International Art English – around the web

I recall earlier this year there was a large discussion about “International Art English” (IAE) on some of the mail lists – on empyre-l, nettime-l, and articles on triple canopy and hyperallergic & the guardian newspaper site.

there was a conference held this year on the topic also — “Critical Language — A forum on International Art English”. I’ve posted the blurb below for reference. I’ve asked them if there was a recording of the sessions to listen to. will add links if they reply.

some other articles about it:

users guide to international art english — on the Guardian website

When Artspeak Masks Oppression — on hyperallergic

International Art English — on triple canopy

Grayson Perry talks about it in the 2013 Reith Lectures

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Critical Language
A forum on International Art English
155 Freeman Street, Brooklyn, NY
Saturday, April 6, 2013, 4:00–6:00 p.m.
$5 suggested donation
http://canopycanopycanopy.com/programs/84

“International Art English,” published in Triple Canopy in July, has circulated widely and generated debates about the relationship between language, legibility, and power in the art world. The authors of the article, Alix Rule and David Levine, analyze a corpus of press releases circulated by e-flux in order to describe the language of contemporary art. They trace the particularities of this language to English translations of critical texts published in the 1970s in journals like October. The widespread use of the Internet has, they argue, accelerated the development of IAE, turning it into a kind of lingua franca; the proliferation of international variations—French IAE, Scandinavian IAE, Chinese IAE—ends up diluting the authority of critics, “traditionally the elite innovators of IAE.” Given these developments, Rule and Levine ask: “Can we imagine an art world without IAE? Without its special language, would art need to submit to the scrutiny of broader audiences and local ones? Would it hold up?”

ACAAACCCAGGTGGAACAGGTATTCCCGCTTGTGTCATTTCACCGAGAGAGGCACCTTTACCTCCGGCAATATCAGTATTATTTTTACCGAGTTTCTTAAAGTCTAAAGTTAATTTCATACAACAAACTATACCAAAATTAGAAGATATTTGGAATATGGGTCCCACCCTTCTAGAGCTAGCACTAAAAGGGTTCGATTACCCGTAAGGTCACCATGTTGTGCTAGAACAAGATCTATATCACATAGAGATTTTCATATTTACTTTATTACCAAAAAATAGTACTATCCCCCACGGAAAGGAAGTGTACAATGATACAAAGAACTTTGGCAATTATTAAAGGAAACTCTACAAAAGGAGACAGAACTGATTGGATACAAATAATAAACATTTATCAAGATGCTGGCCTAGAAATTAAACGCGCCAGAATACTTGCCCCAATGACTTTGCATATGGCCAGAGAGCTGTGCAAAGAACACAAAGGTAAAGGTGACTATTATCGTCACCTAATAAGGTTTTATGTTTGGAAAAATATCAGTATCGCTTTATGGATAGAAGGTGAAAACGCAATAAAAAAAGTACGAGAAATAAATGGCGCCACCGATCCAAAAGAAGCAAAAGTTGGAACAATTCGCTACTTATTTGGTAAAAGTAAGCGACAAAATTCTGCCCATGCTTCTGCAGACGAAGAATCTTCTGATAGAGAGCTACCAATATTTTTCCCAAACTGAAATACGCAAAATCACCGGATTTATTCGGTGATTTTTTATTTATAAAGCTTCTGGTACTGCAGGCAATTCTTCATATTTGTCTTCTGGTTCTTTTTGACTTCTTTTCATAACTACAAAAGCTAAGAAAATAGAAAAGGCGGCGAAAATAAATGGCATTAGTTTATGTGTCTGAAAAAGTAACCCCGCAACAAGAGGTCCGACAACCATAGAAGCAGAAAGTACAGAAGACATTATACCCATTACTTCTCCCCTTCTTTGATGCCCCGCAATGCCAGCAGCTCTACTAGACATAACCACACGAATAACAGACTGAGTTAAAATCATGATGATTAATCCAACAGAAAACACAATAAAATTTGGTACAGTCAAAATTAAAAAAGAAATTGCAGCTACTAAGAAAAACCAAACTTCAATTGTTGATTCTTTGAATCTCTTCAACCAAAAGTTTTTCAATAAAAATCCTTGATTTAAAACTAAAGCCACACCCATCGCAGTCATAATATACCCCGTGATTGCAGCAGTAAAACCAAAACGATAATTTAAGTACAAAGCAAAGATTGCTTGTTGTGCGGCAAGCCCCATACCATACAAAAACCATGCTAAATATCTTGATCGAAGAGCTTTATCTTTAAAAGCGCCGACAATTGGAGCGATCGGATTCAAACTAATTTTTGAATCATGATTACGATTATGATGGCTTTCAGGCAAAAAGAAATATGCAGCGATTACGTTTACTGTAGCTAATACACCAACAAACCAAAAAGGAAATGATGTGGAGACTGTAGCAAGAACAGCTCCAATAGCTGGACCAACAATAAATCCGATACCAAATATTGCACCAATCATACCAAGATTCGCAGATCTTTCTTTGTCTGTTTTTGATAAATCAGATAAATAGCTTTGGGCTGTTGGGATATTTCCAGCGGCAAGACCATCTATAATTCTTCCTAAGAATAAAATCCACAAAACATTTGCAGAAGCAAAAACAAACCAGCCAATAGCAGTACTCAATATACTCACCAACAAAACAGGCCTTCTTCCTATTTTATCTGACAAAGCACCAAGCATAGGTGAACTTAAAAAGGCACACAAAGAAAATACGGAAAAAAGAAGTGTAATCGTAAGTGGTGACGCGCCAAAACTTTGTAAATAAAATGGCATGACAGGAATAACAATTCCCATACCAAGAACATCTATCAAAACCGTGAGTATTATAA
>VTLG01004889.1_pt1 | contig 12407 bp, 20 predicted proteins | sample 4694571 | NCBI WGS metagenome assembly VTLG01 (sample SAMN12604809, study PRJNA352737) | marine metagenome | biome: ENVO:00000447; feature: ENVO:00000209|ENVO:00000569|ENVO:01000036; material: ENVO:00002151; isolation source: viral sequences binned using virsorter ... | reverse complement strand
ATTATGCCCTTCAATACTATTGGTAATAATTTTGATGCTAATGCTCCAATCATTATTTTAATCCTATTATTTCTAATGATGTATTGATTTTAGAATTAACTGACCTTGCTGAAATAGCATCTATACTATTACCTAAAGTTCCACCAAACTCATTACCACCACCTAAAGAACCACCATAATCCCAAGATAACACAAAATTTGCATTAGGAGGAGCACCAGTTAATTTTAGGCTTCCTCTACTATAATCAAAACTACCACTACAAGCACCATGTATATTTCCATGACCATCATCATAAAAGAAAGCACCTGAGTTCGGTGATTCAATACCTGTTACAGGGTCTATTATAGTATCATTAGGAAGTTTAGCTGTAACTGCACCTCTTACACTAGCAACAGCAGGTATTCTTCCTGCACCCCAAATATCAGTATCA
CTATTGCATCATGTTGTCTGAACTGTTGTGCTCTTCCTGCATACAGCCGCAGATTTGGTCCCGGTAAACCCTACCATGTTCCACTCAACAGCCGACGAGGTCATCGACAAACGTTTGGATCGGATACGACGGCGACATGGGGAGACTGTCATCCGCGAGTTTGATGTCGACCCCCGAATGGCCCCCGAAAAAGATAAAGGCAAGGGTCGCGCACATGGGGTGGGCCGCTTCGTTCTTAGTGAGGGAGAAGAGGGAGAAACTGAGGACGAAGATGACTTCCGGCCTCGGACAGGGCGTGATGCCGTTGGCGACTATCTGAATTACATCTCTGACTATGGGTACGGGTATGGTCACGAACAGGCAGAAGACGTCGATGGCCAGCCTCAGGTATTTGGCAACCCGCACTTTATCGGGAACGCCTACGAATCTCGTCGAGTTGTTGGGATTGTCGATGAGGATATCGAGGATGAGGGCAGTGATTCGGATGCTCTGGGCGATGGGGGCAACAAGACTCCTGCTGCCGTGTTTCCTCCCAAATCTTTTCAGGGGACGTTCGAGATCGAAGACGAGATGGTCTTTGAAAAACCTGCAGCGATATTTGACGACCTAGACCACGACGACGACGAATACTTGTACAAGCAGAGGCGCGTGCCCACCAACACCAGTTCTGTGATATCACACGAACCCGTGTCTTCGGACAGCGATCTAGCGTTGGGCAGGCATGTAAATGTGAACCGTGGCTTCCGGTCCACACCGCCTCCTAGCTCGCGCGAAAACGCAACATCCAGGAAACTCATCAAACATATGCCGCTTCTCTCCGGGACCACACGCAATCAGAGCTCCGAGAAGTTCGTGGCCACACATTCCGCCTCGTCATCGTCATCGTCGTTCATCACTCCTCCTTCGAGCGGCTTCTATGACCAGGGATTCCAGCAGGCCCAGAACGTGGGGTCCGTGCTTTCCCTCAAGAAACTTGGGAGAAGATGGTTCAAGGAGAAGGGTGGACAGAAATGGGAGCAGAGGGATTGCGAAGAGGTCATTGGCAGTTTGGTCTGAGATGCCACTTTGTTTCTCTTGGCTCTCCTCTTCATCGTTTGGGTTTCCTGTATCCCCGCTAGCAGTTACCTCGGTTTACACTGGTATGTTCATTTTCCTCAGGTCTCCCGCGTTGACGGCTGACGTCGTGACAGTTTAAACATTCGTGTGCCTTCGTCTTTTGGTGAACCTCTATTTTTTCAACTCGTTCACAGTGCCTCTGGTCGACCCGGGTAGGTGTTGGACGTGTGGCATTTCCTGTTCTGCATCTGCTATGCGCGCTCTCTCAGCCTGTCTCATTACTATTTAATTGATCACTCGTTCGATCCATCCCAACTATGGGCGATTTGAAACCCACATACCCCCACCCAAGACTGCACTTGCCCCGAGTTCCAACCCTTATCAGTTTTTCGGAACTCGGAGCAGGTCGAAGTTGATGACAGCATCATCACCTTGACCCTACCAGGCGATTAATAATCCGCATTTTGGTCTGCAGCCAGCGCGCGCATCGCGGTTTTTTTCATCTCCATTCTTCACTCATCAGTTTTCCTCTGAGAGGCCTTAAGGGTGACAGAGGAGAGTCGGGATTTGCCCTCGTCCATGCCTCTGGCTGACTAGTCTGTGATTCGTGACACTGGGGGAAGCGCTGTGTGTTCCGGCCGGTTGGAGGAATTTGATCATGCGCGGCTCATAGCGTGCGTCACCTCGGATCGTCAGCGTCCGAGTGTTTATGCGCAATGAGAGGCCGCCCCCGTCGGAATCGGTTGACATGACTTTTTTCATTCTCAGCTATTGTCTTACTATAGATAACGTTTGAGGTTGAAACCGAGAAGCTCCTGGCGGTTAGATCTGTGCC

With this forum, Triple Canopy hopes to provoke a critical response to the article, consider questions and perspectives eschewed by the authors, and solicit the perspectives of those who work with (or resist working with) IAE, whether they are critics, curators, educators, or publicists. Specifically, the discussion will focus on the political implications and uses of IAE, within and outside of the art world. “Thanks to International Art English, the artist can still appear vaguely subversive and the host state committed to openness, a mutual saving of face,” writes Mostafa Heddaya in a recent essay for Hyperallergic. How does such “critical” language direct attention away from the suppression of political dissent, especially when employed by institutions—and their proxies—operating in environments marred by human-rights violations, such as China and the UAE (or even the US)? How does obfuscation slip into propaganda? And do those who regularly produce IAE experience the language as burdensome or liberating, a welcome tool for the diffusion of power or another step toward a global standard of ambiguity and opacity?

The forum will be facilitated by Nathalie Anglès, Wenzel Bilger, Lauren Cornell, Mariam Ghani, Mostafa Heddaya, David Levine, Alexander Provan, Yael Reinharz, Alix Rule, Lumi Tan, and Hrag Vartanian.

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